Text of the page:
February 2, 2017
front page news News

We couldn’t think of a better way to introduce Nate than to ask him questions about his craft. Getting a handle on Nate’s approach and brewing style is best left to your taste buds, but there’s some things you can’t know until you ask. If you think we left anything out:

If you think we left anything out

Drop us a line at!

Q: How were your experiences working with Founders and Deschutes Brewery?

A: Amazing! They are such incredible breweries. Their teams make great beer. I grew a lot as a brewer at both and cherish the relationships I made there.

Q: What makes a good brewer?

A: Cleanliness! Clean beer starts with a clean brewery.

Q: What’s the best piece of brewing advice you’ve ever received?

A: If you want to make a small fortune brewing, start with a large one.

Q: In the brewing scene, grudge match Portland vs Bend, who wins?

A: Bend- It’s currently the only area when you drink the beer I brewed 😉

Q: Does having a degree in chemical engineering give you a unique perspective on brewing? Did you have a specific moment while attending university where your understanding really took off, or did that happen in the field?

A: The chemical engineering degree I wouldn’t say has given me a unique perspective, there are a lot of us out there with such degrees. What I would say with regards to that particular degree is that it’s given me confidence to solve problems when they arise in the brewery and it has also helped with getting interviews.

Q: How key are quality ingredients in the brewing process?

A: Like clean beer, quality beer starts off with quality ingredients. Not all hops, malt, yeast and the companies who provide them are created equal. A cascade hop is a cascade hop but depending on the lot it came from you can actually have quit a bit a difference in the intensities of the flavors. So I like to make sure when selecting ingredients that we are using the best available to us.

Q: What are some traditional styles you’re fond of?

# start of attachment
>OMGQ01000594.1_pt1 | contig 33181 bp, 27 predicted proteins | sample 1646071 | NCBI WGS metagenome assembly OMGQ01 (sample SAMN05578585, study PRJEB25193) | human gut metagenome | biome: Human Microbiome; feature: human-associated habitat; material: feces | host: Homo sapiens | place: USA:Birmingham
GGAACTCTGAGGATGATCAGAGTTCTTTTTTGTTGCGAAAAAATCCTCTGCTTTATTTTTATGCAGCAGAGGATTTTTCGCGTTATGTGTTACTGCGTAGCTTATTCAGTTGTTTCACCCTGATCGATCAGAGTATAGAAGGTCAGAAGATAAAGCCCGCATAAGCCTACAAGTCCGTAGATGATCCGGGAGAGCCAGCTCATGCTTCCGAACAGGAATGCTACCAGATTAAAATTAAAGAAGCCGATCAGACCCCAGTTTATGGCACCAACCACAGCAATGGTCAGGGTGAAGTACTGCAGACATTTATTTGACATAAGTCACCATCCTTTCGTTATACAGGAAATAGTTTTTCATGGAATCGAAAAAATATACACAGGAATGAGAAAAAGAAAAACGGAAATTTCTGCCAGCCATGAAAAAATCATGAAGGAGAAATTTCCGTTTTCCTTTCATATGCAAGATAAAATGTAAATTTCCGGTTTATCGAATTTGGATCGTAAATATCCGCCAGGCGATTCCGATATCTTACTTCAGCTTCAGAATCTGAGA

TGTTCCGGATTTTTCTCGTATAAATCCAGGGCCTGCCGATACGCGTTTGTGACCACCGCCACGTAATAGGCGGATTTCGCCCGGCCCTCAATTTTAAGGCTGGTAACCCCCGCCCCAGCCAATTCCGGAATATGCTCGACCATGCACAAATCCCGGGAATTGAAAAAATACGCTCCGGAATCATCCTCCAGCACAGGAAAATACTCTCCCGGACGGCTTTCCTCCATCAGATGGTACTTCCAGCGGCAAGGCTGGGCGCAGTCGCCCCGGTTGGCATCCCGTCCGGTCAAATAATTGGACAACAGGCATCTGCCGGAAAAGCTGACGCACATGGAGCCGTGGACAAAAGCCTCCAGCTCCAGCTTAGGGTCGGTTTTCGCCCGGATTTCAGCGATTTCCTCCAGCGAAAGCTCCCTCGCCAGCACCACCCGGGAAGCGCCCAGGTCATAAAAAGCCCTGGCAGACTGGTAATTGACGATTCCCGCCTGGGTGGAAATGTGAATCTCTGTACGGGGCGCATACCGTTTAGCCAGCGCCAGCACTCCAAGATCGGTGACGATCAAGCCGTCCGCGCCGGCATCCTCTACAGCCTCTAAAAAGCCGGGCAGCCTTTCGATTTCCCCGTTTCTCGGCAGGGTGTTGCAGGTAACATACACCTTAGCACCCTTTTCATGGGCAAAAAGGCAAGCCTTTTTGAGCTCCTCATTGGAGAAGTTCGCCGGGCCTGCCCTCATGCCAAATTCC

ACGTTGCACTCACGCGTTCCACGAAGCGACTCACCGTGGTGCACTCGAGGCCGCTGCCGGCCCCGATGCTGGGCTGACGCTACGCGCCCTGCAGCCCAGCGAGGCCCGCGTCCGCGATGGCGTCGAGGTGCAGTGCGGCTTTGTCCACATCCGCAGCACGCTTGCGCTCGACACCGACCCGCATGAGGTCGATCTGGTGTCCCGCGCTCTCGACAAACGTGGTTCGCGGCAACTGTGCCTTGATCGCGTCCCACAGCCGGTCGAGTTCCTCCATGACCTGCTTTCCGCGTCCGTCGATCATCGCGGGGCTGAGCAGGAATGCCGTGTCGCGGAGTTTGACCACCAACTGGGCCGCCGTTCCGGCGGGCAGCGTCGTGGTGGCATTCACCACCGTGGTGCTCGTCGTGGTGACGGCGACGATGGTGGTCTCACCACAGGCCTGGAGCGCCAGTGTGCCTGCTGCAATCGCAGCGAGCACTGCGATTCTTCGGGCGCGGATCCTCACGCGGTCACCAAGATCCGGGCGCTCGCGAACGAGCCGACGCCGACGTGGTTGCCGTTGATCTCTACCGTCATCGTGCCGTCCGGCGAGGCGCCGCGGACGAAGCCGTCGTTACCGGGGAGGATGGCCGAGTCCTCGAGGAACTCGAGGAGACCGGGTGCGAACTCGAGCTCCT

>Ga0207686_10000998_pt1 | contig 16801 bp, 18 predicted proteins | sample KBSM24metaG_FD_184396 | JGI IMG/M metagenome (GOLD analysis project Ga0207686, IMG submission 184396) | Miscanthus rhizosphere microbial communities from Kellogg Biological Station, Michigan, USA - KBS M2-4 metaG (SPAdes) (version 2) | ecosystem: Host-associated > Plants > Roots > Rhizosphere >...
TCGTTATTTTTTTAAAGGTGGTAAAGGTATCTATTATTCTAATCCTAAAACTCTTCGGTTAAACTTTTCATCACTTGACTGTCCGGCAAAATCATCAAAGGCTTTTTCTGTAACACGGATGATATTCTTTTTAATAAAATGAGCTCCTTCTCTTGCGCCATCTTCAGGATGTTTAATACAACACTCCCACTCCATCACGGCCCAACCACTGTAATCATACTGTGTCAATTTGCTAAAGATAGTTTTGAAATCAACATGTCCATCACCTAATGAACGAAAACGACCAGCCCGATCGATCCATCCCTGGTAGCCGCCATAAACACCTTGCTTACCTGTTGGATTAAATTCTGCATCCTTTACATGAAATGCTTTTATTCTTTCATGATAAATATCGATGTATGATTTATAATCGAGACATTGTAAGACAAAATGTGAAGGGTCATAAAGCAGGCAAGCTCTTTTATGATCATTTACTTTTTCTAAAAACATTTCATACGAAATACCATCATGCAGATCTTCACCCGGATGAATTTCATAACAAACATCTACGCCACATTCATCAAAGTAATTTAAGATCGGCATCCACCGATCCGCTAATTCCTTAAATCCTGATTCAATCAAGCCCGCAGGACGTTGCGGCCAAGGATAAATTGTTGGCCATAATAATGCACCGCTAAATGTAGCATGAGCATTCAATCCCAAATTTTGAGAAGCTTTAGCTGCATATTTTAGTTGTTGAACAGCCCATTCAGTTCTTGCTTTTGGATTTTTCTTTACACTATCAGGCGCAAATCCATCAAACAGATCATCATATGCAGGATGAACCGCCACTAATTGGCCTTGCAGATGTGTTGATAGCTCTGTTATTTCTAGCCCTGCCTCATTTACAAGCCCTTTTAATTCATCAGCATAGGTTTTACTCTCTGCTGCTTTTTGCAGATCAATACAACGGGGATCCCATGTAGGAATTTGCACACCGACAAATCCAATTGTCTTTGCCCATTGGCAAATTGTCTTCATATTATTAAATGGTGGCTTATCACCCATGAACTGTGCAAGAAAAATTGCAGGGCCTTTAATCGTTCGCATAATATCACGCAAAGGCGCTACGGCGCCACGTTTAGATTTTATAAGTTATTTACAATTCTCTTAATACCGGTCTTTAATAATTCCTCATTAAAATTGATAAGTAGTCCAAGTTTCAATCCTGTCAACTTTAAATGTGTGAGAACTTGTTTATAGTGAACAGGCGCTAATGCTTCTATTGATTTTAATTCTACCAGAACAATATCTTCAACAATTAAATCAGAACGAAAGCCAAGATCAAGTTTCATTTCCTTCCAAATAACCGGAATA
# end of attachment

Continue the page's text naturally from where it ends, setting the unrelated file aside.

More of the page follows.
A: My favorite traditional style would have to be Imperial Stout, I love the bold flavors and there are so many versions of them to try.

Q: What fringe ingredients have you had successes with especially with respect to style of beer?

A: If you make it down to the pub, you can try my potato stout that’s on nitro. The potatoes don’t add any flavor but it enhances the mouthfeel and gets even creamier with the addition of Nitrogen. It’s like an and oatmeal stout on steroids.

Q: Tell us about a project you had high hopes for that turned into a disaster.

A: Potato stout has been a work in progress, the potato can really gum up the mash tun and can wreck havoc on a brew day.

Q: What’s your current favorite Craft beer and why?

A: 9th Plague Imperial Stout- It’s a beer that I’ve been working on professionally for a few years. It’s got a lot of character for an imperial stout with no bells or whistles. I have a few versions I’m working on for this year.

Q: West coast IPA’s…what would you use? Flowers, pellets, extract, powder, or oil?

A: From my experience you can make incredible beers with any of those products. I will say I primarily use pellets but was really impressed with oils when I’ve worked with them in the large breweries.

Q: What are some bad habits you feel like brewers should watch out for?

A: Lack of cleanliness, bashing fellow brewers and breweries, and rushing product through process.

Q: Can you offer any advice to the amateur brewers out there looking to craft an epic creation?

A: Don’t be afraid to make mistakes and push the limits of your ability and brewhouse. It’ll be a sad day but all brewers make mistakes and sometimes the beer ends up down the drain. Don’t panic it’s just money. The important thing is you learn from them and get back on the brewhouse!

about the author

A black and white photo of Courtney ShootingstarA beer nerd of epic proportions, Courtney spends her time heckling her friends, making sarcastic remarks, and appreciating the finer qualities of good beer. She has over 3k check-ins on Untappd, but they are not politically correct enough to be made public.